Why computerized information systems frequently fail to meet the needs of users

Let’s take a look at another CISSP-type question today, because I think it has broad implications for more than just CISSPs.

Here’s the question.

Which of the following best explains why computerized information systems frequently fail to meet the needs of users?
A)Inadequate QA (quality assurance) tools
B)Constantly changing user needs
C)Not enough project management.
D)Inadequate user participation in defining system requirements

I don’t think I’ve ever worked somewhere that the IT department could look itself in the mirror every morning and say, “I’m SO glad my information systems completely meet the needs of my users!”

Let’s start this one from the top.

Inadequate QA tools. I don’t buy this answer, if only because if there were an epidemic of inadequate QA tools, I would have noticed a pattern in the headlines sometime between 1997 and now. I’m sure QA tools could be better, but lack of something jumping up and down screams that there’s probably a better answer.

Constantly changing user needs. There’s some legitimacy here. User needs, whether real or whimsical, certainly change very quickly. But the world as a whole changes very quickly and we have to respond to it, or go out of business. Maybe it’s a better answer than the previous one, but it’s also a bit of a cop-out. Maybe they’re both cop-outs. Let’s move on.

Not enough project management. I’ve worked in many shops that believed this was the issue, which is probably why I frequently found myself with five bosses earlier in my career. In my experience, adding layers of management does little more than add confusion and conflicting priorities. Jesus said no man can serve two masters, but there’s no shortage of IT shops that think a man can serve five. (ISC)² recommends against this; its recommended structure for a security organization is to have it report directly to the CEO and make it completely independent of IT and business operations. That’s a different study question; one that required me to unlearn some things before I could get it right.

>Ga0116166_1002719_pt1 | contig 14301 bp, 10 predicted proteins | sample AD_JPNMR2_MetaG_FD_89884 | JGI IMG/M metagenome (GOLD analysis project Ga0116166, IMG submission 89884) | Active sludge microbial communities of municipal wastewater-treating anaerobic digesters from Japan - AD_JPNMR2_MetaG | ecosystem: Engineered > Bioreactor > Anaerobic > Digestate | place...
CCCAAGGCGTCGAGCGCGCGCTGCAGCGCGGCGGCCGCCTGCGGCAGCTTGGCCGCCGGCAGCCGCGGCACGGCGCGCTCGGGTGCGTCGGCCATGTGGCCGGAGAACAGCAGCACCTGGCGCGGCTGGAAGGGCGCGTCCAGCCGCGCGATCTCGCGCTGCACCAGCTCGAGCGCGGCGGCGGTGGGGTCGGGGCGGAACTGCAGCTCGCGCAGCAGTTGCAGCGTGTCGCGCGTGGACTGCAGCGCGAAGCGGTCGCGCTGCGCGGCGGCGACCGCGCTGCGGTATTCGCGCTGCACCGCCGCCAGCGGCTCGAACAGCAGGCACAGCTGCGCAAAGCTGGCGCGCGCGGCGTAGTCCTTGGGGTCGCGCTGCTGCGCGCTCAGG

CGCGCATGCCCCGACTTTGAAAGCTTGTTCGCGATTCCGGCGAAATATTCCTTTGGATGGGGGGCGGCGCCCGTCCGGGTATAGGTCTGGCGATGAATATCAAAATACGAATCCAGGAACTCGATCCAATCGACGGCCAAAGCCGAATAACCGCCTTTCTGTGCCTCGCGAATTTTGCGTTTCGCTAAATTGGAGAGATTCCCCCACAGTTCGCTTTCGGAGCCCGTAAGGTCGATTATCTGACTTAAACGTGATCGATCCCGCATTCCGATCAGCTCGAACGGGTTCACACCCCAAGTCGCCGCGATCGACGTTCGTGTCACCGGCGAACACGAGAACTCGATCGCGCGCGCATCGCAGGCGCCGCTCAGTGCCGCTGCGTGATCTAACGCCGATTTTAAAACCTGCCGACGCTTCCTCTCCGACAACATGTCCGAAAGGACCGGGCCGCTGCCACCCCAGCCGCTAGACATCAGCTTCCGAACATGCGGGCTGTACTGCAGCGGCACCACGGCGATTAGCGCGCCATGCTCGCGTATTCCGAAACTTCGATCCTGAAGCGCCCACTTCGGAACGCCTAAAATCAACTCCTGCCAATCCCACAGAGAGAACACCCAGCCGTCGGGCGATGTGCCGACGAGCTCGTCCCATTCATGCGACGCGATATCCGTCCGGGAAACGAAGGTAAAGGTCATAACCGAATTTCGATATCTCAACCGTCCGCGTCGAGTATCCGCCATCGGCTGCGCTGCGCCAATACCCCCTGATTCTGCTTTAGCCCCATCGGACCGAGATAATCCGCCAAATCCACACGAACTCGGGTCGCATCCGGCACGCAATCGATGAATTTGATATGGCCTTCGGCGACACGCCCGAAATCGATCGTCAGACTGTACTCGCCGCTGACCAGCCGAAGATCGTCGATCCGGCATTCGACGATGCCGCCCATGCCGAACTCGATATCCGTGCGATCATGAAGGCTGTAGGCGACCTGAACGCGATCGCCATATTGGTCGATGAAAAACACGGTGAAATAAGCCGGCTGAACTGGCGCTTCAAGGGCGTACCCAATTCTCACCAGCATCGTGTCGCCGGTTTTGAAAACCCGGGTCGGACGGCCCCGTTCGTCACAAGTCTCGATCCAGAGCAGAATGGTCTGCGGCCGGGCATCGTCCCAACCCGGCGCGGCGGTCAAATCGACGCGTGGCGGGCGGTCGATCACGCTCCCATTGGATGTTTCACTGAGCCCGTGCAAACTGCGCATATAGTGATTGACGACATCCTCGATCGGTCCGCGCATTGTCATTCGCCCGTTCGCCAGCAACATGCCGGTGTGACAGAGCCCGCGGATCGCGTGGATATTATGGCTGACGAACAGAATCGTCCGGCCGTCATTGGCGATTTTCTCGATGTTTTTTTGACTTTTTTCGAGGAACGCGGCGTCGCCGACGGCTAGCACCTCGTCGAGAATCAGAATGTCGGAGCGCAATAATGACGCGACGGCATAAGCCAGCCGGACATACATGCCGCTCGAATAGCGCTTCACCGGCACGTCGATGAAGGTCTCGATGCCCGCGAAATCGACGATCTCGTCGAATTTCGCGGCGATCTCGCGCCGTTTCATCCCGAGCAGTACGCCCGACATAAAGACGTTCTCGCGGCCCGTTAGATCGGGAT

Inadequate user participation in defining system requirements. We have a winner. The problem is that the people designing and implementing the system don’t build what the users want. Certainly, there’s blame on both sides. Neither side sees the other side as reasonable. And I remember, about a year ago, talking to a couple of users and trying to solve a problem for them. “Tell me what you need, and I’ll translate that into ports and protocols and get that fixed for you–real quick,” I offered.

“See, now you’re already jumping to ports and protocols,” one said angrily.

“That’s just geek talk,” the other said. She even waved her hand dismissively.

Gee, thanks for the slur. I was only trying to help. I walked away frustrated. Now I’m working something completely different, and they most likely still have a system they say doesn’t meet their needs because if they couldn’t tell me what they wanted, they probably can’t tell someone else like me, either.

But sometimes they do know what they want, and repeat it loudly and often. I worked in a shop whose users were saying in 1998 that they wanted Microsoft Exchange and Blackberries. The shop didn’t want to do it, so the users revolted and found someone who would give them what they wanted. There were a million reasons not to do it–namely, there were solutions out there that were cheaper to buy, cheaper to operate, and more capable–but they had their minds made up. Had the shop given the users what they wanted, it most likely would have run over budget and we would have had to bring in more people to run the system adequately, but that would have been better than laying people off annually for nearly a decade.

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